Students must remember the directions for what they need to say about themselves when it is their turn. Students with working memory issues can be asked to name types of items. This requires them to retrieve items from their memory while others are waiting for their response thus increasing processing and response speed. It also requires them to remember what items have already been named.

2. Organization of Thoughts and Materials

Students may be asked to give their name, age and favorite food in that order. Students also must keep the twine in an organized ball so that it throws in a straight line. It is important to keep the ball tightly wound before throwing so that it goes in a straight line.

3. Sequencing

Students need to remember who has and has not caught the twine.

4. Prioritization

Students may be asked to name their “favorite” team.

5. Attending

Students are required to pay attention to see when the ball will be tossed to them. Also, students need to pay attention in order to follow the topic at hand.

6. Initiating

Students must start to talk immediately rather than having much wait time. This helps with processing speed.

7. Communication

Students get practice speaking in a group. They also have to verbally respond to the topic at hand.

8. Inhibiting

Students are required to wait until their turn to speak by being the target of the throw.

9. Planning

Students have to think about what he or she is going to say before they catch the twine.

10. Cognitive Flexibility

Students are required to think about catching the ball and planning what he or she is going to say.  It also requires the student to look at who has not had a turn, decide who to throw it to and determine how hard to throw or roll the ball so that it gets there.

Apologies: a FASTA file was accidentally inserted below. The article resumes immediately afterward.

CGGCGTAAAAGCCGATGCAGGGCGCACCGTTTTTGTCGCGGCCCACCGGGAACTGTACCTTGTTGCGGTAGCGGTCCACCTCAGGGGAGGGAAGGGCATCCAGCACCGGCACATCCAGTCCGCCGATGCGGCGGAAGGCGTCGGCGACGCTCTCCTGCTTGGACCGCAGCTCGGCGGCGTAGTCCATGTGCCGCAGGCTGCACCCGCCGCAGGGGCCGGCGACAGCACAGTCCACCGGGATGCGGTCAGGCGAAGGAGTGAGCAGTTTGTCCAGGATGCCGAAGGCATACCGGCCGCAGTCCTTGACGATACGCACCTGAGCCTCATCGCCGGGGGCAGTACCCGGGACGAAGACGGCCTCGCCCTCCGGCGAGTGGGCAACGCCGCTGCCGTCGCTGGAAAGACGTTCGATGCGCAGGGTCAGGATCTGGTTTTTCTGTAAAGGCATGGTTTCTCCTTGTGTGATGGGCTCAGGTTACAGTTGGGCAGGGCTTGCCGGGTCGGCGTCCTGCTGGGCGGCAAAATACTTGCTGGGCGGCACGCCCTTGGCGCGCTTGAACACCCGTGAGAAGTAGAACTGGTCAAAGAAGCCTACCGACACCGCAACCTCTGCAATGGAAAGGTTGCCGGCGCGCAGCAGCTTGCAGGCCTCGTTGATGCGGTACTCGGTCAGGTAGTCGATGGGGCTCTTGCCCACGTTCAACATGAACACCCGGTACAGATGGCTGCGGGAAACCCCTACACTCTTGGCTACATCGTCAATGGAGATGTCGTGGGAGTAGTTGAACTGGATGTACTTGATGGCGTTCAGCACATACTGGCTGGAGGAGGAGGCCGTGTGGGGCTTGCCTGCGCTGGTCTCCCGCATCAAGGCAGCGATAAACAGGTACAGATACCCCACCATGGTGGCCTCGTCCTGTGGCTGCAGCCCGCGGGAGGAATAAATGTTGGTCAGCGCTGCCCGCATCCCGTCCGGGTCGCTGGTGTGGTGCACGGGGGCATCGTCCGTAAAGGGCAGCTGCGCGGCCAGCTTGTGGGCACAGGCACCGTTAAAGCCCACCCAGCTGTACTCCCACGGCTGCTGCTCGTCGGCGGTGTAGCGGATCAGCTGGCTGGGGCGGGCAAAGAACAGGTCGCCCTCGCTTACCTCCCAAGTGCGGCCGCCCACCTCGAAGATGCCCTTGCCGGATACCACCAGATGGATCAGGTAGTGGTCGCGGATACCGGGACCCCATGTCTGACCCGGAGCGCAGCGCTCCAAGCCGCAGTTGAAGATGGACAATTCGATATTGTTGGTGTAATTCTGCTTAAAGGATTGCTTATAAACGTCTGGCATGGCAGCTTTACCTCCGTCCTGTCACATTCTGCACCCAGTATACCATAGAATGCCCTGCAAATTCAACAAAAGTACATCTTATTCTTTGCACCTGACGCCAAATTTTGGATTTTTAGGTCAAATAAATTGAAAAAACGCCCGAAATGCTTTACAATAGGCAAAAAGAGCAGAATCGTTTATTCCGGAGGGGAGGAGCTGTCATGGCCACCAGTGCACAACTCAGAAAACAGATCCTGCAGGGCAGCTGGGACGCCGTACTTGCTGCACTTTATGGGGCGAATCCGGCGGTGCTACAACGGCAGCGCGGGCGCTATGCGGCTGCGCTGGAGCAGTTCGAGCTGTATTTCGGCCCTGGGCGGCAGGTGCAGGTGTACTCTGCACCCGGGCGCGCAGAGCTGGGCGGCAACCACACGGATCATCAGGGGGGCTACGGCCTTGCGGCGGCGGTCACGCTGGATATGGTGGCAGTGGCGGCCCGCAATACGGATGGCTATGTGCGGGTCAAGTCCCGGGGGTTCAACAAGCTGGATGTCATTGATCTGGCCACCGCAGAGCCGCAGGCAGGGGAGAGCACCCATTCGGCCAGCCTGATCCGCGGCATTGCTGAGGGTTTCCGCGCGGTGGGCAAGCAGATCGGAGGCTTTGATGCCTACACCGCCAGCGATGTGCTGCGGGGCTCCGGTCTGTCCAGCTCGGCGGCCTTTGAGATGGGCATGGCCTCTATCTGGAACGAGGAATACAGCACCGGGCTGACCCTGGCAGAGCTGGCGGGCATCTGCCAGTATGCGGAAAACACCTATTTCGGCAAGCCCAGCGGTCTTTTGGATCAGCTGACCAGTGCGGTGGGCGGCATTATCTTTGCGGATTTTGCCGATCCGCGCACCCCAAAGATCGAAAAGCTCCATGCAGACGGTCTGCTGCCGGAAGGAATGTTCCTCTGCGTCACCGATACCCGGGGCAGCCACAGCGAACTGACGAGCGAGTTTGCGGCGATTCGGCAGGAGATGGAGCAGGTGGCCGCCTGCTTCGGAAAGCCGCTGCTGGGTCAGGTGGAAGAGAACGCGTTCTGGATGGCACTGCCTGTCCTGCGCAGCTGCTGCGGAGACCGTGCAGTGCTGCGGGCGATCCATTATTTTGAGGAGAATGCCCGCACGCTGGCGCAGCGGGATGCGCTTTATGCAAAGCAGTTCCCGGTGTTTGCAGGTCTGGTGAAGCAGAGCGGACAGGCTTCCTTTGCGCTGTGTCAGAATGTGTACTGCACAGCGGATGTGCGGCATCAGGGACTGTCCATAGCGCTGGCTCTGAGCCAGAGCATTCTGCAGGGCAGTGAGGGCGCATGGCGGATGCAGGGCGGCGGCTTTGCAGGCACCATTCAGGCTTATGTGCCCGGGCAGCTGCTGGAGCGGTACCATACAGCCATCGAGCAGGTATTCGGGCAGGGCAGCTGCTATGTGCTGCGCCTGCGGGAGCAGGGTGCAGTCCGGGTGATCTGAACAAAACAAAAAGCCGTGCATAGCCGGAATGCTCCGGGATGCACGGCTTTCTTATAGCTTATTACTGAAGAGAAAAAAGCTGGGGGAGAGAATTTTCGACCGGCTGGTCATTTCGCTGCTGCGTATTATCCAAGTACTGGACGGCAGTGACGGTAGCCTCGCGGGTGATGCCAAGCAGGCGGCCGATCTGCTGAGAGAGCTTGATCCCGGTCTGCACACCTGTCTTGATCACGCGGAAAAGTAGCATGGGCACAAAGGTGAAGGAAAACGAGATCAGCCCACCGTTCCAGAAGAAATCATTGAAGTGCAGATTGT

11. Focusing

Students must maintain focus so that he or she knows when the ball is coming their way.

12. Social/emotional

One student is the main point of attention for a brief time. This is good practice for students who are hesitant to volunteer to speak in groups.

13. Managing Time

Students must think about how long it will take to say what they want to say and stay within that time limit.

In addition, Dreamweaver can be used to review routines, steps in a task or events, etc. Just use your creativity as to what would work for your students!

Written by

Dr. Roberta Atha Strosnider, Professor Emerita in Special Education, Towson University, Towson, MD currently works as an educational consultant in the areas of learning disabilities, executive functioning, and teacher preparation.  Roberta graduated from Fairmont State University (FSU) with a major in Secondary Education and in 2017 she was a recipient of an Alumna of Achievement Award from that institution.  She earned her master’s degree in Special Education from West Virginia University and her doctorate in Special Education from Virginia Polytechnic Institute and State University.  She taught both general and special education classes in P-12 schools. She also taught at several institutions of higher education and holds faculty emerita status from Hood College, Fredrick, MD and Towson University, Towson, MD.


Valerie Saxton Sharpe currently works as an educational consultant in the areas of cognitive disabilities, executive functioning, and teacher preparation.  Val’s career path started as a special education teacher for a large Maryland school system teaching students with learning disabilities and cognitive impairments. As an administrator, she chaired the Special Education department in a comprehensive high school setting. Lastly, as an instructional specialist, she supervised and provided teacher training.